SALT LAKE CITY — A Skyline High School senior will spend six weeks studying Chinese in Hangzhou, China, after being selected to receive a special scholarship from the Department of State.
Kelsey Paulding is one of 625 U.S. students selected for the National Security Language Initiative for Youth scholarships, which give students the chance to study less commonly taught languages in immersion programs overseas.
The scholarship covers all program costs, including travel and accommodations, and offers study opportunities in Arabic, Chinese, Hindi, Korean, Persian, Russian and Turkish.
"I feel really honored," Paulding said, "and I'm excited to get the privilege and to be able to represent my community and my high school."
Paulding, an International Baccalaureate student at Skyline, said she has taken three years of Chinese and understands the basics of the language. She will be living with a host family in China, who she said likely will know very little English.
"I can communicate my needs," Paulding said. "It’ll be quite an adventure, but I think I’ll learn really fast."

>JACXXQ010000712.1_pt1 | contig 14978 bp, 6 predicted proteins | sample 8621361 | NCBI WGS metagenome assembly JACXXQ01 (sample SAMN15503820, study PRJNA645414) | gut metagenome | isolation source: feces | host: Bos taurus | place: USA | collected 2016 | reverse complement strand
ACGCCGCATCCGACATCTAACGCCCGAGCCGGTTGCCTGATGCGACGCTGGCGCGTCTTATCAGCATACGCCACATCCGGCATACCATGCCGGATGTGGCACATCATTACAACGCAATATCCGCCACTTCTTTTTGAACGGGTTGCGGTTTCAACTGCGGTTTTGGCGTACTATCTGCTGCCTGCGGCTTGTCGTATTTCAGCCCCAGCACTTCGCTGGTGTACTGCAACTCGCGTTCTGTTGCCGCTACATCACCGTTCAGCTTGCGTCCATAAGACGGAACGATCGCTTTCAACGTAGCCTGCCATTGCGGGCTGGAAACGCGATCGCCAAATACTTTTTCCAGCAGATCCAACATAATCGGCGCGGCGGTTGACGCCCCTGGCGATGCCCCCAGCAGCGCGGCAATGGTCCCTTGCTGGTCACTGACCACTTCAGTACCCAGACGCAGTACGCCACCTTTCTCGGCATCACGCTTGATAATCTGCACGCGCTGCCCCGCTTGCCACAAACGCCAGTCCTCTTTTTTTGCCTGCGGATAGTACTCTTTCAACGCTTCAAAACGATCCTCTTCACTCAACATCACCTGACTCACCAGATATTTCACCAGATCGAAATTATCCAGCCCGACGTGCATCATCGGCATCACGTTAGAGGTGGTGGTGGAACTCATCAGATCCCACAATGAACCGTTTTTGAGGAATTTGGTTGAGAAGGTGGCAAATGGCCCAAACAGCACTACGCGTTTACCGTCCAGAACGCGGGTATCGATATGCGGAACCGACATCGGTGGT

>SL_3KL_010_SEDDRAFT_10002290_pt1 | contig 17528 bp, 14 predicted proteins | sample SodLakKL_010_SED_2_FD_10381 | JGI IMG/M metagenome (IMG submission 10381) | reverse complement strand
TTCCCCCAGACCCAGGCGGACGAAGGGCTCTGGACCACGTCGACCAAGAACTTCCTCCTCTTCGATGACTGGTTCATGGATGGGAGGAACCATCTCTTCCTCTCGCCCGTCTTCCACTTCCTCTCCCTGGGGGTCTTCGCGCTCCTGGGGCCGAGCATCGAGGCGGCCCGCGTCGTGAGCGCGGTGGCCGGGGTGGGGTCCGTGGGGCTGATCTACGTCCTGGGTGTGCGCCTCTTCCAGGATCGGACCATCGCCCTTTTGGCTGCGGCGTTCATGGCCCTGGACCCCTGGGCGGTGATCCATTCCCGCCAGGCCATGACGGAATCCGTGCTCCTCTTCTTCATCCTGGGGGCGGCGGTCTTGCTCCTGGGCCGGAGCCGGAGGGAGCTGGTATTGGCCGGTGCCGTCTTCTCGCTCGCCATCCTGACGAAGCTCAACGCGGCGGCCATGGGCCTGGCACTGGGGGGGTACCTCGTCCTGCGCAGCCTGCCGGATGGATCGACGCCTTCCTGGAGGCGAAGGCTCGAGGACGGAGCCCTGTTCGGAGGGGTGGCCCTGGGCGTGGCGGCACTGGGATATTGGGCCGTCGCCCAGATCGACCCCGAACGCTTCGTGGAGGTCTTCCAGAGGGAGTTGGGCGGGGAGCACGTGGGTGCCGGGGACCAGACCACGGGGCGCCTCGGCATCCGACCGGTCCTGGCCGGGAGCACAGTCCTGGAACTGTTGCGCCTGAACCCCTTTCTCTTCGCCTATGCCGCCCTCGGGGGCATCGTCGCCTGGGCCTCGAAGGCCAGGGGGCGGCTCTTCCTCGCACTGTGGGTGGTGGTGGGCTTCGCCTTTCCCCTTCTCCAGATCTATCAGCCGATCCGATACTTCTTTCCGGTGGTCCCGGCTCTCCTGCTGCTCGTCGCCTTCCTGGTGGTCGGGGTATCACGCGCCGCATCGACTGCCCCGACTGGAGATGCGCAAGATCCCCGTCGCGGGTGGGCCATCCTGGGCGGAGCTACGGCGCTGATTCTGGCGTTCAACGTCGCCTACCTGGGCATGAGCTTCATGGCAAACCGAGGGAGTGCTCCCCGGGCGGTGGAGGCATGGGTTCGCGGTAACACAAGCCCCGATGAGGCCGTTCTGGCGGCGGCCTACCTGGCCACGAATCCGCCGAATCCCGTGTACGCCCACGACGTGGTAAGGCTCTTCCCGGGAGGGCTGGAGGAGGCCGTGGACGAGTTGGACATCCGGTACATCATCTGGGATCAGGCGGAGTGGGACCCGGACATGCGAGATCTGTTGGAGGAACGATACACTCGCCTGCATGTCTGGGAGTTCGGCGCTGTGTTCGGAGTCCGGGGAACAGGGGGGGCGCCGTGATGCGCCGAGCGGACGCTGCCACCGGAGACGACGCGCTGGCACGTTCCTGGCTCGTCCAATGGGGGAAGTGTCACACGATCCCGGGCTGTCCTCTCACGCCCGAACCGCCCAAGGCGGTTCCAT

The scholarship program was launched in 2006 with the goal of igniting a lifelong interest in language among students and providing young Americans with the skills needed to engage in international dialogue, according to Bart Pogue of the American Councils for International Education.
Pogue said participants in the program receive training that could potentially lead to a career in public service, but the hope of officials with the program is that they take their language skills to whatever industry or career field they choose.
"It's very important for students, no matter what their field, to have language skills and cultural competency," he said.
After China, Paulding will be attending the University of Utah, where she has received a full-tuition scholarship and has been accepted into the honors college. She plans on studying business and Chinese, with the goal of eventually going into a career in either international law or international business.
Pogue said the 625 scholarship winners were selected from an applicant field of approximately 3,200 candidates.
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